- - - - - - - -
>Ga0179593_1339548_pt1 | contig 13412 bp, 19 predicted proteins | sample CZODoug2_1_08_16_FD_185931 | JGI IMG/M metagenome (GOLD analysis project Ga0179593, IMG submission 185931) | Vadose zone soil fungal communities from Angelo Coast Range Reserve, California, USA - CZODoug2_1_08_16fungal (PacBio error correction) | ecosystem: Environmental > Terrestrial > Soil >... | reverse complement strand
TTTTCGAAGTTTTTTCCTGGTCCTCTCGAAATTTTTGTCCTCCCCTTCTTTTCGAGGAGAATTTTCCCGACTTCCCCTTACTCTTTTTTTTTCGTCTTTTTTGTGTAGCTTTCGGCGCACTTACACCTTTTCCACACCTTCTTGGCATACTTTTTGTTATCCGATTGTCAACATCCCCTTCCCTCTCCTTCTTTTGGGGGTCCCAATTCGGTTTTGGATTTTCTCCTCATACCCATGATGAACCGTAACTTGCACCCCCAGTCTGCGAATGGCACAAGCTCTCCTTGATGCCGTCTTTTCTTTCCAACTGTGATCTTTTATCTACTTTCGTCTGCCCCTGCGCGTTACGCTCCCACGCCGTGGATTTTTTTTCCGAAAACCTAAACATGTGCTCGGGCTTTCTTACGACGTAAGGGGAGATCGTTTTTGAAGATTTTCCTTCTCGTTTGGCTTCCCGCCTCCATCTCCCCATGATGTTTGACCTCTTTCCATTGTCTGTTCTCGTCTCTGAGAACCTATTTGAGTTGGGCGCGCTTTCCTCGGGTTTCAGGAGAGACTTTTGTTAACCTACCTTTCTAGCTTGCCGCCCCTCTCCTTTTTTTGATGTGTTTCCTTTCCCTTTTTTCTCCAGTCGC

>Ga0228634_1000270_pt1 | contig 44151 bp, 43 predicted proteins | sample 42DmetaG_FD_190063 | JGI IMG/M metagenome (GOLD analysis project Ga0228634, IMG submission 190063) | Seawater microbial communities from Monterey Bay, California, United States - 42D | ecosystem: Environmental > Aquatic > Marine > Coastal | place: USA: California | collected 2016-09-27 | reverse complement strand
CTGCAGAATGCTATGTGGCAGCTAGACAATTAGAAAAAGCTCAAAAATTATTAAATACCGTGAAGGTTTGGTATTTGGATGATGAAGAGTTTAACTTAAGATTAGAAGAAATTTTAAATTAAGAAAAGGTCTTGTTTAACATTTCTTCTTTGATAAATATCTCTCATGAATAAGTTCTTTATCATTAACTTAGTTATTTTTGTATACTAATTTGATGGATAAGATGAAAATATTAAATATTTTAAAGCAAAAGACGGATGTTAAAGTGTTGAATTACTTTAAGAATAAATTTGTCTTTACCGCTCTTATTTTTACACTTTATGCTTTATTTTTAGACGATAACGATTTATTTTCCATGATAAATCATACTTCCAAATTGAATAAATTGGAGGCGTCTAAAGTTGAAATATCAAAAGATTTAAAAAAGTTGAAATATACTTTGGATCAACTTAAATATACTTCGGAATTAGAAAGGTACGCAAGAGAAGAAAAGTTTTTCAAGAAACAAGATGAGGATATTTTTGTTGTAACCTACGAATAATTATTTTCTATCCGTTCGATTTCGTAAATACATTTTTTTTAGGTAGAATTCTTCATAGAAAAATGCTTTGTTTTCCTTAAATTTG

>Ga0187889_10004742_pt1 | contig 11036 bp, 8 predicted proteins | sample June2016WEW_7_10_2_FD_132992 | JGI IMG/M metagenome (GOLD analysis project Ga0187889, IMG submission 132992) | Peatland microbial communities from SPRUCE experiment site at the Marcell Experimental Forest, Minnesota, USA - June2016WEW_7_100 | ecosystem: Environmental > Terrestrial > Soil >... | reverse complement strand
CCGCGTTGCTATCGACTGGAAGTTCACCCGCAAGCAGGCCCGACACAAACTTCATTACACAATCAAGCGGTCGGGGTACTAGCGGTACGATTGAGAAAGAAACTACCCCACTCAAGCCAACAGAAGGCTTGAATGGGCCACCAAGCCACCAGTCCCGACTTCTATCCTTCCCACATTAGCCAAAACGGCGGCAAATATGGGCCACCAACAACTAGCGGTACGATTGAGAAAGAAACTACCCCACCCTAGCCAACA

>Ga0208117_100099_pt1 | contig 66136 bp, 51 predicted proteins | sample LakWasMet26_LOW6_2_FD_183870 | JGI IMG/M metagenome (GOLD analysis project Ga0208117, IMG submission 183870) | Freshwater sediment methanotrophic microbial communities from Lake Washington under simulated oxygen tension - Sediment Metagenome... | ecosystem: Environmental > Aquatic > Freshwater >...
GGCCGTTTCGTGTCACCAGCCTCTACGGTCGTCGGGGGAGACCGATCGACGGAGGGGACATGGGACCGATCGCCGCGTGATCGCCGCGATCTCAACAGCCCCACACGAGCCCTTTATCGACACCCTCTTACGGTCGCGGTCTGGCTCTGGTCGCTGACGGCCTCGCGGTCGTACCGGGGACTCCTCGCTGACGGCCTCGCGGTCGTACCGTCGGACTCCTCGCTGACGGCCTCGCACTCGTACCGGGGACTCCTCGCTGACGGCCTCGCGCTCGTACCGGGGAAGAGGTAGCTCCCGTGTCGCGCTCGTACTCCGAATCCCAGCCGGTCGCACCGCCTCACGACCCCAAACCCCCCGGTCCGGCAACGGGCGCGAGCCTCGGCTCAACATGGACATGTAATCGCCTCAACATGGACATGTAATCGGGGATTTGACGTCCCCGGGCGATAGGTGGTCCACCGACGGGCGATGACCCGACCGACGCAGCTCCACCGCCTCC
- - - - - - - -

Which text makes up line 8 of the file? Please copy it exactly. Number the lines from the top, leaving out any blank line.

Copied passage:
GGCCGTTTCGTGTCACCAGCCTCTACGGTCGTCGGGGGAGACCGATCGACGGAGGGGACATGGGACCGATCGCCGCGTGATCGCCGCGATCTCAACAGCCCCACACGAGCCCTTTATCGACACCCTCTTACGGTCGCGGTCTGGCTCTGGTCGCTGACGGCCTCGCGGTCGTACCGGGGACTCCTCGCTGACGGCCTCGCGGTCGTACCGTCGGACTCCTCGCTGACGGCCTCGCACTCGTACCGGGGACTCCTCGCTGACGGCCTCGCGCTCGTACCGGGGAAGAGGTAGCTCCCGTGTCGCGCTCGTACTCCGAATCCCAGCCGGTCGCACCGCCTCACGACCCCAAACCCCCCGGTCCGGCAACGGGCGCGAGCCTCGGCTCAACATGGACATGTAATCGCCTCAACATGGACATGTAATCGGGGATTTGACGTCCCCGGGCGATAGGTGGTCCACCGACGGGCGATGACCCGACCGACGCAGCTCCACCGCCTCC